Despite Catherine’s claim that she was going to fight for Vincent’s heart at the end of last week’s Beauty and the Beast, she'll have a hard time getting her happily ever after thanks to Vincent’s ex-fiancé Alex, who is determined to pick things up where she and her former love left off 10 years ago when he shipped off to Afghanistan.
But Alex still doesn’t know Vincent’s secret side, a.k.a. the beast that comes out when he gets angry. Will she finally find out the truth in tonight's episode, “Cold Turkey?" And if she does, will she still be so eager to leave the country with him?
Hollywood.com couldn’t wait until tonight’s episode to get answers, so we went straight to the source herself: the lovely Bridget Regan, who plays Alex. Read up on all of the juicy scoop we could get out of her:
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Hollywood.com: So is Alex ever going to find out Vincent’s big secret, or is he determined to keep her in the dark?
Bridget Regan: “That’s the challenge and also a part of the appeal of why Vincent is enjoying being around her — she doesn’t know this whole ugly part of him that is the reality of who he is now. He gets to live in the past and live in the fantasy without anyone looking at him like he is a beast.”
Even though she knows part of the truth – that Vincent is presumed dead for government reasons – she still didn’t understand why he couldn’t give the police his name last week. Why did she not piece that together?
“Alex has no idea, which is hard to keep in mind. So something like breaking in to the ice rink and getting caught by the police is not a big deal to her. The reality has started to set in for Vincent, after having to face Catherine after bailing him out. She might need to find out. That’s Vincent’s predicament. Alex is just living in this la-la land. She thinks she can just run away with him and join this Doctors Without Borders thing. She’s oblivious.”
Is Alex going to find out that Catherine is more than just Vincent’s handler?
“Alex started to get this instinct of, ‘Something’s going on here. Something’s amiss. Maybe’s there’s something more between him and Catherine.’ But she didn’t want to believe that. Everyone’s been in a situation that is obviously one thing but your mind really wants to believe the story. She just loves him so much and they were together for so long but then he disappeared. She was told he was dead. She’s really in a lot of shock about the whole thing. She is just happy to have the man she loves back in her life because she hasn’t found anyone else like him.”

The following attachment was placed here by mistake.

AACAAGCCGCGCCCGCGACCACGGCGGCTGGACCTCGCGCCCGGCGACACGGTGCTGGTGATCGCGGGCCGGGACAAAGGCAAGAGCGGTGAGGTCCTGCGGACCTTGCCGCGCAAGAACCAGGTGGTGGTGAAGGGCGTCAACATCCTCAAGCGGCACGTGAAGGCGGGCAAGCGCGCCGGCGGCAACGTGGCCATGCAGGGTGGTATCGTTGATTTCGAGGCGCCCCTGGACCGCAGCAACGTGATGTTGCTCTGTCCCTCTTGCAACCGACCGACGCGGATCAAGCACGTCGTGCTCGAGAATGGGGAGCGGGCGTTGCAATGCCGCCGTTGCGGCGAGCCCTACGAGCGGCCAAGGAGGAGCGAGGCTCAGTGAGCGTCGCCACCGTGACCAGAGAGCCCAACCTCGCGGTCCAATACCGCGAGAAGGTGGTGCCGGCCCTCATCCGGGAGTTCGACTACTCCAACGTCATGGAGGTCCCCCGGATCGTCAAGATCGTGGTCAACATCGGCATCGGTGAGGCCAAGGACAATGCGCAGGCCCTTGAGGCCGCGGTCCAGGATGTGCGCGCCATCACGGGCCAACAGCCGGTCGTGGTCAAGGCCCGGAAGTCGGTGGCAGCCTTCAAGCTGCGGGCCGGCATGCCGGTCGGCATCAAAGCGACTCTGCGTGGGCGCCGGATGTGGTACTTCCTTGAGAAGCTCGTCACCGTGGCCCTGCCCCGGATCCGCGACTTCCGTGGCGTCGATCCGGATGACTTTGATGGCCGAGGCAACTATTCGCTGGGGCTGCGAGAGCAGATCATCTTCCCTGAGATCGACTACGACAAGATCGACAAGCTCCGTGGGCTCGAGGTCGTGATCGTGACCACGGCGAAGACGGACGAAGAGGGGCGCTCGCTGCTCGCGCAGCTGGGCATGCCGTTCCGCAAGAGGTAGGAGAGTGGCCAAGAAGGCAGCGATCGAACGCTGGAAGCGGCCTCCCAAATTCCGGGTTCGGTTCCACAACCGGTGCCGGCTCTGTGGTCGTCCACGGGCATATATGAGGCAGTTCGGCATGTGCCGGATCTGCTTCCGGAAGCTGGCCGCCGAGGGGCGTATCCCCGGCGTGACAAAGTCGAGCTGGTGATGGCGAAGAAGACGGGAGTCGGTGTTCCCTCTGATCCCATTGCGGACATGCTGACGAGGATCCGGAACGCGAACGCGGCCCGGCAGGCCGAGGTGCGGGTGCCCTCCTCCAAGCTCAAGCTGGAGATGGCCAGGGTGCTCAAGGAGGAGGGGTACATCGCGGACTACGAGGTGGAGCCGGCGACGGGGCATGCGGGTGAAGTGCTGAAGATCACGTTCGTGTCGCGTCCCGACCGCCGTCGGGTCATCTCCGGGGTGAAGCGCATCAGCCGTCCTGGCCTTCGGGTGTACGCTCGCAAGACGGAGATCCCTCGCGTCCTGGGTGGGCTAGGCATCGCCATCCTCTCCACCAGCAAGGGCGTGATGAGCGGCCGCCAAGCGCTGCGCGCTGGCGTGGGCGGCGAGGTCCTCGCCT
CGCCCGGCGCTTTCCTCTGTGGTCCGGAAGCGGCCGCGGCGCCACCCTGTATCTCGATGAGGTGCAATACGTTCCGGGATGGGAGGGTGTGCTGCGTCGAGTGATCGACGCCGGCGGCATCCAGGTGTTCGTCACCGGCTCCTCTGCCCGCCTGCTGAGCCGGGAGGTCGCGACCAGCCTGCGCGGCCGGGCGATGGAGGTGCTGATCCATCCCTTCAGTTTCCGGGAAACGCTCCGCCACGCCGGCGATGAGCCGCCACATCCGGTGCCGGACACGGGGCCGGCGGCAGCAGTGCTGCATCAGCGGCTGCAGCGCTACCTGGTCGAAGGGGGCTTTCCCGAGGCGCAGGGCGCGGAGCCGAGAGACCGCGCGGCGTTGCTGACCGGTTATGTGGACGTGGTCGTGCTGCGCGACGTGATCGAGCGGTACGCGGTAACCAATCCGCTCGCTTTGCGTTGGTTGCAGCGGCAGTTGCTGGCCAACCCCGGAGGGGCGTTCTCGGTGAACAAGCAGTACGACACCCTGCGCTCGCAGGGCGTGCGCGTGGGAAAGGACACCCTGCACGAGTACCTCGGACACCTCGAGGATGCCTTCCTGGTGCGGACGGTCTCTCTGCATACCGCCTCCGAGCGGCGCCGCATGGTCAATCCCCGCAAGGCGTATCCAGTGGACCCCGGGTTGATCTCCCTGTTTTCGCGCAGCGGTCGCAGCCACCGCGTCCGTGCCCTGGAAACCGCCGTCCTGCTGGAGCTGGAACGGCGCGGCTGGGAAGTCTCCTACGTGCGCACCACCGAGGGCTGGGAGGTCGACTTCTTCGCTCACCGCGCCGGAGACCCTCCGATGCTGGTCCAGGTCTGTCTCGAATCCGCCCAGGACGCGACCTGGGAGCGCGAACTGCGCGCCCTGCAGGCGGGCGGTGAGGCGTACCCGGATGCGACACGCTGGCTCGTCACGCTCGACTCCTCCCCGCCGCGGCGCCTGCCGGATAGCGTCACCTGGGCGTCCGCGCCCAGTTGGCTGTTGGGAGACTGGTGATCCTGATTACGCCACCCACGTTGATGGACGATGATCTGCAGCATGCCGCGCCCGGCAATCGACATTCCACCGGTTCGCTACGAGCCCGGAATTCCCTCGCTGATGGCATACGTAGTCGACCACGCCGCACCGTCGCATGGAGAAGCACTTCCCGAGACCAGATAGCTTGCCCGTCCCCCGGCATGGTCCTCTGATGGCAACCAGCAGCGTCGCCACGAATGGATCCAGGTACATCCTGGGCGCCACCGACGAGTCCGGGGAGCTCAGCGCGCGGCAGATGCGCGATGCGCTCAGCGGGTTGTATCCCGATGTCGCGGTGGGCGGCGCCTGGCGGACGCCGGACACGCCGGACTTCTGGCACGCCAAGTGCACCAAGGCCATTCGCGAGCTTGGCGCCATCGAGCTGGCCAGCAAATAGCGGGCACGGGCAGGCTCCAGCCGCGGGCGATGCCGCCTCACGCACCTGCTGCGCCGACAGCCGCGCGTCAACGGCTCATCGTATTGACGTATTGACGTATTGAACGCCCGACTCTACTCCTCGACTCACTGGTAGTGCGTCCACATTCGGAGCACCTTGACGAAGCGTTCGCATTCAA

RELATED: 'Beauty and the Beast': Jay Ryan on Alex Vs. Cat and the Manhunt For Vincent
Why do you think JT is on Catherine’s side of the love triangle? He hasn’t been her biggest fan in the past.
“What’s interesting is that we grew up together. Me, JT, Vince, Vince’s brothers, we all lived on the same street, went to the same school. We were all friends. It’s interesting that JT wouldn’t side with Alex considering they have this history together. But JT also has a lot more knowledge of the reality of the situation than Alex does at this point. He really understands the best out of anyone what’s happening to Vincent’s body and mind and Alex has no idea, whereas Catherine does. And Catherine is on his side and defending him and comes to his rescue when he needs it. So I think I can understand why he would root for her instead of Alex.”
Tell me about tonight’s episode, “Cold Turkey.”
“Alex wants to take Vincent away for a weekend to her family’s cabin in the woods. It was this special place for Vince and Alex when they were a young couple and they would go there to get away from it all and be alone. Alex wants to pick up where they left off and go have a romantic weekend. So she goes and asks Catherine for permission if she can take him away because she still thinks Catherine is his handler. She’s trying to follow the rules and be respectful, so that’s why she goes and asks for permission. And a lot happens, but Alex just wants to reconnect with him in a really romantic way.”
Beauty and the Beast airs Thursdays at 9 PM ET/PT on The CW.
[Photo Credit: Ben Mark Holzberg/The CW]